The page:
3. The rise of social media: There is a reason why the government shut down internet and social media across the country. Smart phone ownership has been exploding in the Congo. In the past days, we have seen pictures and videos emerge from across the country of police and presidential guard members firing on protesters. Some of the pictures can be found on this opposition site (warning: some are graphic), others are posted with the hashtag #telema ("stand up") on Twitter. An audio recording of police orders to fire on students has been posted (analysts Jean-Jacques Wondo argues this is police General Célestin Kanyama), and YouTube has been very active (a compilation of amateur videos here). 
So where will this end? It is still unclear. The senate may decide to water down the electoral law, and even take out the controversial language linking the electoral process to the census. Or the backers of the bill could try to steamroll the current version through senate with bribes and threats.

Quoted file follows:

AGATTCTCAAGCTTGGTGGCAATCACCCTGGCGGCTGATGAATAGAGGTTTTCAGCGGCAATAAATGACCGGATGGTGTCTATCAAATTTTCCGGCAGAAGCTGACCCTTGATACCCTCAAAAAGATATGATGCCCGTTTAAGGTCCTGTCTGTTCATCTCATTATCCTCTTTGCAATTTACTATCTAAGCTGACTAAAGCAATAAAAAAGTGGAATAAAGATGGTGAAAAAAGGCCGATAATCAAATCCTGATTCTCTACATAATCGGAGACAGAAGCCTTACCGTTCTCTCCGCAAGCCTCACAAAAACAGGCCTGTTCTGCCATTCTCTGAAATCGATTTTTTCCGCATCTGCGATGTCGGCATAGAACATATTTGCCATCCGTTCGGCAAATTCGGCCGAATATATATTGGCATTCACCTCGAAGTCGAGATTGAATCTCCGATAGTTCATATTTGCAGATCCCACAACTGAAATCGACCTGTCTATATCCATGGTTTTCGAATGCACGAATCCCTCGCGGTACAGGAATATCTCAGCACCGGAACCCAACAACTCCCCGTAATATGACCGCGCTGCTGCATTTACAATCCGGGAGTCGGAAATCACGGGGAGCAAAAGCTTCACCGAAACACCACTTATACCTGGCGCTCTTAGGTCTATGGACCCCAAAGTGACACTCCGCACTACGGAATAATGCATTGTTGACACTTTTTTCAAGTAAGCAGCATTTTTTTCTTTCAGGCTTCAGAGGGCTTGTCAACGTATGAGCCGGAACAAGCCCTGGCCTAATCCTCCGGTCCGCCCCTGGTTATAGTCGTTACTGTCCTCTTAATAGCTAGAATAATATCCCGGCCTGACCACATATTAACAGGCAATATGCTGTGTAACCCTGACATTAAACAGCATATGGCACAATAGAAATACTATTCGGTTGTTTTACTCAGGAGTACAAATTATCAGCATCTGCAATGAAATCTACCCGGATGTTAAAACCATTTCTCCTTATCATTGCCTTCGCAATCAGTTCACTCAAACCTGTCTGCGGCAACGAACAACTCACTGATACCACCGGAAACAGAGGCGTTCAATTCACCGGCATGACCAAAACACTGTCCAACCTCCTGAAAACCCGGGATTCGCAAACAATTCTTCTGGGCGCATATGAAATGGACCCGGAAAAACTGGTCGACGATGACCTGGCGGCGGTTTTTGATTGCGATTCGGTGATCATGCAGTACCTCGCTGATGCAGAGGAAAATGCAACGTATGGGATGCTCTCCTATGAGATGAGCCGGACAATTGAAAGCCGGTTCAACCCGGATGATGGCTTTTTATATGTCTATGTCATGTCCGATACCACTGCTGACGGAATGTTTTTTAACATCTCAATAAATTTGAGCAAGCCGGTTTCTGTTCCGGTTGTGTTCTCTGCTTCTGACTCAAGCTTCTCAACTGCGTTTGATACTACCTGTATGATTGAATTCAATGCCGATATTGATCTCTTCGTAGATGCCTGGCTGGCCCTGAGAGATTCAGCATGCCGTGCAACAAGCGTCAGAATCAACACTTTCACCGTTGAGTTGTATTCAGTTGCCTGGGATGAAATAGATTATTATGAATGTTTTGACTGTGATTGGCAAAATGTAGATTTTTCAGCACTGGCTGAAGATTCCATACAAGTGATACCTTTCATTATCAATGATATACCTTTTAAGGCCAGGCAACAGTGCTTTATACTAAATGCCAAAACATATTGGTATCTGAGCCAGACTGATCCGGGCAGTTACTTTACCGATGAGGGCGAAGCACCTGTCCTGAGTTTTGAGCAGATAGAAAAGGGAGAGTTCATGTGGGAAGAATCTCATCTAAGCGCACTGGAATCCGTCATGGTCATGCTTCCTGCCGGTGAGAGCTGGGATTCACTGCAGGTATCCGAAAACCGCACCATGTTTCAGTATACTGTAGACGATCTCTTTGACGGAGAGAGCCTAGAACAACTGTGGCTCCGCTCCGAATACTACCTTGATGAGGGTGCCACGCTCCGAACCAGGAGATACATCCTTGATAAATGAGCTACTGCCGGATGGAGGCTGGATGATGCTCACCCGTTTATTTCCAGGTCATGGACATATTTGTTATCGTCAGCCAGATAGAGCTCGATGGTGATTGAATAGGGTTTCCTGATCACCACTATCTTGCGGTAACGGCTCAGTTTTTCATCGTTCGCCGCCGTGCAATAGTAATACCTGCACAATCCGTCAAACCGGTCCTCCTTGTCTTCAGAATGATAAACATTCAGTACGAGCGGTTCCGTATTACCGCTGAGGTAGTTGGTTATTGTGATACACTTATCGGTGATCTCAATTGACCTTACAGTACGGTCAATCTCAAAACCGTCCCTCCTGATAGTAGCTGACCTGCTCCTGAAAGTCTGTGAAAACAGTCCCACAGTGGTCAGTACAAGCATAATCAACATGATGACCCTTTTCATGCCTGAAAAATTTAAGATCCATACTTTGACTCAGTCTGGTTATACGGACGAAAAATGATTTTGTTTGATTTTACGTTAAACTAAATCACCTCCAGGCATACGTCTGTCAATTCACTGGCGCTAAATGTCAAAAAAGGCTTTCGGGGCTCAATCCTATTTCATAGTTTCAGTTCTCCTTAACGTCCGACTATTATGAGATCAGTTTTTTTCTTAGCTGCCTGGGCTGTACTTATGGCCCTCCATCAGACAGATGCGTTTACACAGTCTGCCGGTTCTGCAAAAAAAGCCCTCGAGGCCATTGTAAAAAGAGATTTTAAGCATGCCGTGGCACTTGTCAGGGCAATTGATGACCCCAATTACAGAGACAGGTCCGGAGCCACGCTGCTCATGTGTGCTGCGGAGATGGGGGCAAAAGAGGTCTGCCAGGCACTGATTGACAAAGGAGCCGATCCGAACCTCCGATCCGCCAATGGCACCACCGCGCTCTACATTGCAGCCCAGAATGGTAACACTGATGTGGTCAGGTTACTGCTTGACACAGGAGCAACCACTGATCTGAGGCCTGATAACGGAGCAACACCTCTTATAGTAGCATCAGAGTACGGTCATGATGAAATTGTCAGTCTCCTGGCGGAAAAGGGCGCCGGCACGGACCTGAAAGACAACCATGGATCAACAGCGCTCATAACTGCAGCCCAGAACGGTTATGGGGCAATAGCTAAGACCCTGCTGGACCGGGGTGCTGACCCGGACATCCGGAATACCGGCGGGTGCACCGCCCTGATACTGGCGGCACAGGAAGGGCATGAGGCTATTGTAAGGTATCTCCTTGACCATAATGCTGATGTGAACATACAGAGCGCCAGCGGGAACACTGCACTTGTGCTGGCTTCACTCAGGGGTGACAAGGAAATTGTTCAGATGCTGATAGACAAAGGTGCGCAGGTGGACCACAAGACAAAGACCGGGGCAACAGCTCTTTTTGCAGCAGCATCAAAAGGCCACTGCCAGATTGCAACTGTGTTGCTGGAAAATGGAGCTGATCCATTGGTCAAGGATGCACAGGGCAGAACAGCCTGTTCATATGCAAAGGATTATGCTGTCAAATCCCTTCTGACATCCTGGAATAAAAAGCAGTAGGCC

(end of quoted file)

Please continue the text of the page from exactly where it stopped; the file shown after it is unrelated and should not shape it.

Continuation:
In any case, the fate of the protests lies both in the streets as well as in the political stratosphere. 

Tuesday, January 13, 2015

Guest blog: Understanding the recent operations against the FNL/Nzabampema

The following is a guest blog by Judith Verweijen, a researcher at the Nordic Africa Institute in Uppsala, Sweden, and at the Conflict Research Group at Ghent University. 

On Monday 5 January 2014, the Congolese military (FARDC) and the South-African contingent of the United Nations' Force Intervention Brigade mounted a surprise attack against a Burundian rebel group operating in Uvira territory (South Kivu) under the name Forces Nationales de Libération (FNL). Deploying no less than nine helicopters, the joint operation soon managed to capture the group’s main bases. The rebels on the run were hunted down over the next days, with some reportedly fleeing into the Itombwe forest and others trying to cross into Burundi.

This offensive was launched as part of the new, robust peacekeeping tactics adopted by the UN, which begs the questions: Who are these rebels, why did MONUSCO attack them, and what are the effects of these operations on the possibilities for dismantling the group altogether?